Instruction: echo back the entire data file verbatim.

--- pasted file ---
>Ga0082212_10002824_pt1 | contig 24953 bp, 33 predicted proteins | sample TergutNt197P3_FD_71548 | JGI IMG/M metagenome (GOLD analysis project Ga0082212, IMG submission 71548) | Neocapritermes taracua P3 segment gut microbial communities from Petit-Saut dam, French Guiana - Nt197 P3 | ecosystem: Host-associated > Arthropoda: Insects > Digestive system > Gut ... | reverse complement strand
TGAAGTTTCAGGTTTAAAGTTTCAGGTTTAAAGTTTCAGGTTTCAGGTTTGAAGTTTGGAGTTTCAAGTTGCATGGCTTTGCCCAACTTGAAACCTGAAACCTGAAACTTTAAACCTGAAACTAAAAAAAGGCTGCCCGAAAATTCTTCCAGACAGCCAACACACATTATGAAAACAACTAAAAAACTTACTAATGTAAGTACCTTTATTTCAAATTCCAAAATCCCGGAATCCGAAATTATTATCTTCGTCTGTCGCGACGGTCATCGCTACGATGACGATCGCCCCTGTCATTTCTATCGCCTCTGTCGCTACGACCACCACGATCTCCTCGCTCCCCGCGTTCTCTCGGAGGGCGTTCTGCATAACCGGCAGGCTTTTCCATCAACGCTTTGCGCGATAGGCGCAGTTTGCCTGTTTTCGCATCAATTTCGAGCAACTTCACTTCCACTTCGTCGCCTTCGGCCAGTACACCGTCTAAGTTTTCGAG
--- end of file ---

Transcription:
>Ga0082212_10002824_pt1 | contig 24953 bp, 33 predicted proteins | sample TergutNt197P3_FD_71548 | JGI IMG/M metagenome (GOLD analysis project Ga0082212, IMG submission 71548) | Neocapritermes taracua P3 segment gut microbial communities from Petit-Saut dam, French Guiana - Nt197 P3 | ecosystem: Host-associated > Arthropoda: Insects > Digestive system > Gut ... | reverse complement strand
TGAAGTTTCAGGTTTAAAGTTTCAGGTTTAAAGTTTCAGGTTTCAGGTTTGAAGTTTGGAGTTTCAAGTTGCATGGCTTTGCCCAACTTGAAACCTGAAACCTGAAACTTTAAACCTGAAACTAAAAAAAGGCTGCCCGAAAATTCTTCCAGACAGCCAACACACATTATGAAAACAACTAAAAAACTTACTAATGTAAGTACCTTTATTTCAAATTCCAAAATCCCGGAATCCGAAATTATTATCTTCGTCTGTCGCGACGGTCATCGCTACGATGACGATCGCCCCTGTCATTTCTATCGCCTCTGTCGCTACGACCACCACGATCTCCTCGCTCCCCGCGTTCTCTCGGAGGGCGTTCTGCATAACCGGCAGGCTTTTCCATCAACGCTTTGCGCGATAGGCGCAGTTTGCCTGTTTTCGCATCAATTTCGAGCAACTTCACTTCCACTTCGTCGCCTTCGGCCAGTACACCGTCTAAGTTTTCGAG